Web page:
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Security & privacy

New cyber attack can hijack your phone remotely

What gadgets store our personal details, keep us in touch with friends and co-workers, provide access to our financial accounts, and even secure our homes? You guessed it right – our smartphones!

Our smartphones have evolved to become the digital portals to our entire lives and due to this larger role, cybercriminals are targeting them more than ever.

It’s scary to think that the hacker’s toolkit constantly evolves. Techniques and vulnerabilities are discovered seemingly every day. It’s a cat and mouse game as both white hat (the good guys) and black hat (the bad guys) hackers constantly poke holes in popular systems while software makers try their best to keep up.

Read on and I’ll tell you about this newly discovered technique that can put your smartphone in danger.

GLitch attack

Security researchers at the Vrije Universiteit in Amsterdam have discovered a new attack technique called “GLitch.”

GLitch is a row-hammer style attack that uses malicious JavaScript and a smartphone’s integrated graphics chip to hijack an Android smartphone via a web browser.

With it, a hacker can potentially take over your smartphone by simply having you visit a booby-trapped website!

What is Row Hammering?

Without getting too technical, row hammering is an attack technique that exploits the way modern RAM works (particularly DRAM, the dynamic type of RAM). The technique was publicly revealed by Google’s Project Zero team back in 2015.

Due to the ever-shrinking physical size of RAM cells (to accommodate larger capacities on the same surface area), preventing memory leakages from one cell to another is getting trickier.

With tighter RAM silicon grids, it was discovered that an attacker can repeatedly target a specific memory cell (hence the name “row-hammer”) to corrupt nearby cells and “bit flip” their values from 1 to 0 and vice-versa.

Fortunately, since row hammering is considered a serious threat, mitigations are already in place in most operating systems (OS) and modern web browsers.

What makes the GLitch attack different?

So far, all the security fixes for row hammering involve the way a device’s processor and RAM work together.

But as the Vrije Universiteit researchers discovered, since modern gadgets commonly have their graphics chips (GPUs) integrated with the CPUs as well, attackers can bypass browser defenses and use row hammering attacks directly on the GPU.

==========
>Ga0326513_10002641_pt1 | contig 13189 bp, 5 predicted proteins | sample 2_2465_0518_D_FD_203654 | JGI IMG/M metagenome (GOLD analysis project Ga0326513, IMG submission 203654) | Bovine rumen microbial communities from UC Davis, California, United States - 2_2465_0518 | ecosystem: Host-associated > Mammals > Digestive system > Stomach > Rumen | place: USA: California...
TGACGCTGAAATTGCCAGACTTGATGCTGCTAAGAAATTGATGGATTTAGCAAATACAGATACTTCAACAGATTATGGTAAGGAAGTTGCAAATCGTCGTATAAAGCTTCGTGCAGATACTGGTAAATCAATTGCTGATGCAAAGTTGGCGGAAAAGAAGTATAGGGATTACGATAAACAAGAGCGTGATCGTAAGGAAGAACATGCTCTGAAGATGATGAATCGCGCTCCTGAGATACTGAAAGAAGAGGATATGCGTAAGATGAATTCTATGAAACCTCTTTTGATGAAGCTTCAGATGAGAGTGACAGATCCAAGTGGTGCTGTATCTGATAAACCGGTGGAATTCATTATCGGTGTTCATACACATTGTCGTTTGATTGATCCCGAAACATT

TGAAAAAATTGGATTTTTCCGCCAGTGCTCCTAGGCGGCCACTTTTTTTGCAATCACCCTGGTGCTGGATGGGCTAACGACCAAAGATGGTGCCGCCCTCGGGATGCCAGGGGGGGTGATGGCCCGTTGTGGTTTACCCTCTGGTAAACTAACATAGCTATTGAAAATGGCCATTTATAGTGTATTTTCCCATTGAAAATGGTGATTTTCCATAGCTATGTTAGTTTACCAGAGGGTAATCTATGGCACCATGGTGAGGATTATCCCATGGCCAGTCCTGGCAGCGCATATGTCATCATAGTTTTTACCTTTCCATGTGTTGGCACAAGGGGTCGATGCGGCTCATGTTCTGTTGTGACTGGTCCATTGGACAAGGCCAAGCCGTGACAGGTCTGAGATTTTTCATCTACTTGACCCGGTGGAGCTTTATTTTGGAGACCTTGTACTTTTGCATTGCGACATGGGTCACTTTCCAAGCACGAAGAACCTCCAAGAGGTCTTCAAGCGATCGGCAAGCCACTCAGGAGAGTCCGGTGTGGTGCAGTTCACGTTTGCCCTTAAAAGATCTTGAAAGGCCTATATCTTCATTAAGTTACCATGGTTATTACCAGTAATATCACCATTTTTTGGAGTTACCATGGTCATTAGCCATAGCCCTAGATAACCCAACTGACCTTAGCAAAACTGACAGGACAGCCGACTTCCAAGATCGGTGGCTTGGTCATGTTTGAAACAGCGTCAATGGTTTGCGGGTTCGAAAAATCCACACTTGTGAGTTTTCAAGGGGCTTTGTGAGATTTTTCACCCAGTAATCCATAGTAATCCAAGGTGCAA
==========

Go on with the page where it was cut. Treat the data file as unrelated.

This is most especially true with mobile gadgets where internal component space is a premium.

According to the researchers, by exploiting a web browser’s JavaScipt WebGL interface (the “GL” in GLitch comes from WebGL), hackers can potentially row-hammer an Android smartphone’s GPU.

This browser exploit allows them to take over the gadget without the need for malware installs nor rooting. GLitch can also successfully compromise a gadget in less than 2 minutes. Yikes!

How about the memory cache, you might ask? Shouldn’t that protect you from row-hammer type attacks? It turns out, the GPU caching algorithm in some Android chipsets is easy to predict.

By attacking the GPU memory in a specific pattern, the researchers found that they can clog the cache so it will no longer provide protection.

How to protect yourself from GLitch

The GLitch technique reportedly works on both the Chrome and Firefox browsers on Android. Thankfully, fixes are already underway to mitigate the functions that make row-hammer attacks on Android GPUs possible.

In the meantime, please be careful about links and websites you visit. With GLitch attacks, attackers don’t even need to lure you into installing malware. All it requires is a visit to a poisoned website with malicious JavaScript code.

But keep in mind that all the GLitch techniques that the researchers demonstrated are proof-of-concept attacks. They were all performed in controlled environments and their real-world counterparts are harder to pull off.

Perhaps, GLitch is but another reminder that, similar to the Meltdown and Spectre chip flaws, sometimes we pay a price when component manufacturers relentlessly pursue speed and efficiency over security.

In other news, Microsoft’s Meltdown patch has a “fatal flaw”

Microsoft’s fixes for the Meltdown chip vulnerability reportedly has a fatal flaw that renders all the recent Meltdown patches useless. Click here to learn more.

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